We will see where this all goes. I hope it leads somewhere. There is a trail of dead ends behind me like those ones that you see when cartoon garbage trucks are driven by slapstick characters.

Sunday, January 17, 2010

R.S.Smythe and Hugo Fischer

Sunday was today and this morning I didn't know what I was going to do, which is a good thing for a Sunday. But I had an email from a researcher in California, a Twainiste, looking for the Robert Sparrow Smythe fonds if there should be such a thing extant, which of course there was not. I had to break to her, the frustrating news that, what was not sold at auction by Amelia and Carlyle, thrown down a well by Florence or eaten by the family dog, was burned in the great bushfire that consumed the property of R.S.Smythe's daughter in law's grand niece, where gathered dust all of Carlyle's papers, goods and chattels after his wife Elsa's death. But the Californian institution did have a very nice photo of Carlyle, the golden child with Twain and two other gents taken in Canterbury in November of 1895. Carlyle is apparently very short, either that or the other two gents were built by the same shipping firm that manufactured the smaller corvettes of the then Kaisers navy. Fischer was there in November of 1895 and returned to Australia first at Launceston to take care of arrangements for the Rev. Haskett Smith with whom Smythe was touring, hence his absence from the photograph.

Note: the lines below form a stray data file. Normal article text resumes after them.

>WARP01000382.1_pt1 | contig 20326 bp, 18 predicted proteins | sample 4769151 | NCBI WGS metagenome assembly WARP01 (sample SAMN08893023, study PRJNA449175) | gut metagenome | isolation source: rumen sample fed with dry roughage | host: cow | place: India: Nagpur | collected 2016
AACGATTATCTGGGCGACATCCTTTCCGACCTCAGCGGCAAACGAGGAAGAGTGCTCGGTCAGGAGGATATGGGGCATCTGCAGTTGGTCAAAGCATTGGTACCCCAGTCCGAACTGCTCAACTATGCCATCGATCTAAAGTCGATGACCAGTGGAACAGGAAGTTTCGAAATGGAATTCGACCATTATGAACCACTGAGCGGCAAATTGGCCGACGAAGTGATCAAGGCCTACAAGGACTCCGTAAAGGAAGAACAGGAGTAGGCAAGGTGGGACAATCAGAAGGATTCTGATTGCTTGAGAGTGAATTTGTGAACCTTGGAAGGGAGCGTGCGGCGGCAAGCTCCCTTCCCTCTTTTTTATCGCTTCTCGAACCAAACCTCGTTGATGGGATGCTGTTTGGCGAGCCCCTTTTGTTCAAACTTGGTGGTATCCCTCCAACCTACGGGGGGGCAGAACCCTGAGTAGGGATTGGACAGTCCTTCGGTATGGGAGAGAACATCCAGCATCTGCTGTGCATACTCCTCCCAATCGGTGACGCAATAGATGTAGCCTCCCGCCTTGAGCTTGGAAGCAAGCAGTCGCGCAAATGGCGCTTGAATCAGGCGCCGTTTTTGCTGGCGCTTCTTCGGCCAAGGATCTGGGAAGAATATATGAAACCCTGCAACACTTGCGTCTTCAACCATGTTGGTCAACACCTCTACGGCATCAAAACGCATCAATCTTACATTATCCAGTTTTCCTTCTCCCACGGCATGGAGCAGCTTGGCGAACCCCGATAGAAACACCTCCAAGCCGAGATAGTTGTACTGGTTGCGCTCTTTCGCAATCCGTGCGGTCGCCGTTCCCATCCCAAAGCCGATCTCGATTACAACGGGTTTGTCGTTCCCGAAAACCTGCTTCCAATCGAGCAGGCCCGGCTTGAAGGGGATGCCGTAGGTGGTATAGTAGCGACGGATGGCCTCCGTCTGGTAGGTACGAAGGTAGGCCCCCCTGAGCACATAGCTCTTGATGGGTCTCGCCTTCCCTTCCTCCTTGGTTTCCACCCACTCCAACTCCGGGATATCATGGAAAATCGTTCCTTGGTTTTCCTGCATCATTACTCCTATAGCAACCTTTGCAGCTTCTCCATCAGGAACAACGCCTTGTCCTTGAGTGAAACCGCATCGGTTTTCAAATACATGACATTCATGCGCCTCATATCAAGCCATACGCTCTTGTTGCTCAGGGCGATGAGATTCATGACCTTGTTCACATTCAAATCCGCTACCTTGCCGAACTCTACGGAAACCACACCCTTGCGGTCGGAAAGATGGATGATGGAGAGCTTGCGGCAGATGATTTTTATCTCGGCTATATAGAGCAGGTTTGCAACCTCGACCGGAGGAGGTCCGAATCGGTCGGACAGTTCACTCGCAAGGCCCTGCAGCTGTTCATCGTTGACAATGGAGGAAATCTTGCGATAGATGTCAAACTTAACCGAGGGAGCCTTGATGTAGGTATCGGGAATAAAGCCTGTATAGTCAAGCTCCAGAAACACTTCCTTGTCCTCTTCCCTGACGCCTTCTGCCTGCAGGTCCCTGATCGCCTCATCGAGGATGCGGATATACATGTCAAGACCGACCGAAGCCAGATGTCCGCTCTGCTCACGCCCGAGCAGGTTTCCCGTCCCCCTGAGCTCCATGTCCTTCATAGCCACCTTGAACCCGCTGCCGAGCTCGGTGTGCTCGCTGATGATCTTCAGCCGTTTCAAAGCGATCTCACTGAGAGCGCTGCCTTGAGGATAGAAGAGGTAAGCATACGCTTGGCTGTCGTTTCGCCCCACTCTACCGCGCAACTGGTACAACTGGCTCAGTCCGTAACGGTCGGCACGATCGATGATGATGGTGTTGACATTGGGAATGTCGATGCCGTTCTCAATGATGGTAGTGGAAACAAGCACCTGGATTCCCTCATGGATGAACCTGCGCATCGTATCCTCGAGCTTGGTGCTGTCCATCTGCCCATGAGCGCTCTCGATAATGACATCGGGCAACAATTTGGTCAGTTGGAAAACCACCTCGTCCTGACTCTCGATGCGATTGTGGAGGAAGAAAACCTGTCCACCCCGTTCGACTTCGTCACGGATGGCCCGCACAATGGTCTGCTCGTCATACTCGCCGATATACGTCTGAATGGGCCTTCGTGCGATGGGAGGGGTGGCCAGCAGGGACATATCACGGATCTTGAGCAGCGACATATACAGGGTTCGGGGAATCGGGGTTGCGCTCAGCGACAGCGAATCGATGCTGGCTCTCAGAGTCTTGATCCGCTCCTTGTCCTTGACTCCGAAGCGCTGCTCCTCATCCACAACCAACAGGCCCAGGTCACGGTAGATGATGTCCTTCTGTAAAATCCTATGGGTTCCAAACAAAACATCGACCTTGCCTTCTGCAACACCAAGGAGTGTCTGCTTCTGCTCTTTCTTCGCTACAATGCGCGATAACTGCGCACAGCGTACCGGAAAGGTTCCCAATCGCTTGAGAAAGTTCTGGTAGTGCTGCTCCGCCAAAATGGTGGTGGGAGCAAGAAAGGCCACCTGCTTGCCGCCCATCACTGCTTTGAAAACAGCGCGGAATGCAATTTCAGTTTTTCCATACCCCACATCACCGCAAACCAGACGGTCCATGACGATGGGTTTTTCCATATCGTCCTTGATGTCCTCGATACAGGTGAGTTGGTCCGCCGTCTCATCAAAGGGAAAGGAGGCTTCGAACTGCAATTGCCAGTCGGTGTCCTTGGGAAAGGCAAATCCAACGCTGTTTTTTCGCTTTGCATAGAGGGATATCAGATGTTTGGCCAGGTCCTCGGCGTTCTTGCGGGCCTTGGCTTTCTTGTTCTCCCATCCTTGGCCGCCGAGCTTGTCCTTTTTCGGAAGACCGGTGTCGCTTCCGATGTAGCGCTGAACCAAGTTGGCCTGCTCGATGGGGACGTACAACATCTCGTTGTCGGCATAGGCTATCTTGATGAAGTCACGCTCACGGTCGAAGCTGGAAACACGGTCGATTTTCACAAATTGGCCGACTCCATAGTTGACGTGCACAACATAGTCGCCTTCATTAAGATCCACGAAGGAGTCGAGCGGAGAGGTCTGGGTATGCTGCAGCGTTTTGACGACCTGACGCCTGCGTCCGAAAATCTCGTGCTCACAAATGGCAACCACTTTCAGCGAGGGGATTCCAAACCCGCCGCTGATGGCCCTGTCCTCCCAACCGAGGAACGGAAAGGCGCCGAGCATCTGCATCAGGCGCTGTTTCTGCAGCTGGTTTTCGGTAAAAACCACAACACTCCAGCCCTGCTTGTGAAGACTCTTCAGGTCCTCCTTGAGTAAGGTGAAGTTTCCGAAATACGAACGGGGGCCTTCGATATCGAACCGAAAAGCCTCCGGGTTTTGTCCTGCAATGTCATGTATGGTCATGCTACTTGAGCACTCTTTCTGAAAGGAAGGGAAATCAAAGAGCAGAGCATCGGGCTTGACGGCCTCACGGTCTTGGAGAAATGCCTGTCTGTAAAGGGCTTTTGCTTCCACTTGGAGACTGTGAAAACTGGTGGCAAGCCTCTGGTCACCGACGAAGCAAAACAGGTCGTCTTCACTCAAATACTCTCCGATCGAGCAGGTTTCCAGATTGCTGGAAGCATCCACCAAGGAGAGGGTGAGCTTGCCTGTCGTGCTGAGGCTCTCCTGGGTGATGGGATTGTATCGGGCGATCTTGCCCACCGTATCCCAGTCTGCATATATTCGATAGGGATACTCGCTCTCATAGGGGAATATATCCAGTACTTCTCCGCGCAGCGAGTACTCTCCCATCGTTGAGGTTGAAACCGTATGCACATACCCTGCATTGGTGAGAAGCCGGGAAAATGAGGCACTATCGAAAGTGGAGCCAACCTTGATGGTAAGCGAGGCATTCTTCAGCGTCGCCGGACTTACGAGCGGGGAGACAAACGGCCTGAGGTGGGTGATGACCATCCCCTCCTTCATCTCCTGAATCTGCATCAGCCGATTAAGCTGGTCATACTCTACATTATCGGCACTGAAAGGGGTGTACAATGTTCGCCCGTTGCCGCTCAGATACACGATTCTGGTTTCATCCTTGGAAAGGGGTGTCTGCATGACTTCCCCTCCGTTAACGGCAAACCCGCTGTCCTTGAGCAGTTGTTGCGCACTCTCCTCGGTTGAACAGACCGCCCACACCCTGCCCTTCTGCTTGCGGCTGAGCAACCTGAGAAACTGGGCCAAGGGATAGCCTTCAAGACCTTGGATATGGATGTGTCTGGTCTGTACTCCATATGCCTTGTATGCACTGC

The other gent, suggested the researcher, might be Hugo Fischer. This was a very good suggestion and one I should have thought for myself. So I spent the day consolidating my notes on Hugo Fischer and forgot just how much I had assembled. Hugo Fischer (c.1850-1901) killed himself after years of failure and just not 'getting the knack' of making money out of theatrical management. He had come into life via a treaty twixt the loins of a German emigrée named George Fischer and his wife Emma, who settled in South Australia as all good Germans did. I know, I lived there for a while. They started off at Tanunda in the Barossa where they formed a large community as Germans do and established the kind of singing societies Germans did like Turn Veriens, Leidertafels...and grapes, which of course have nothing to do with singing except encouraging vocality when imbibed.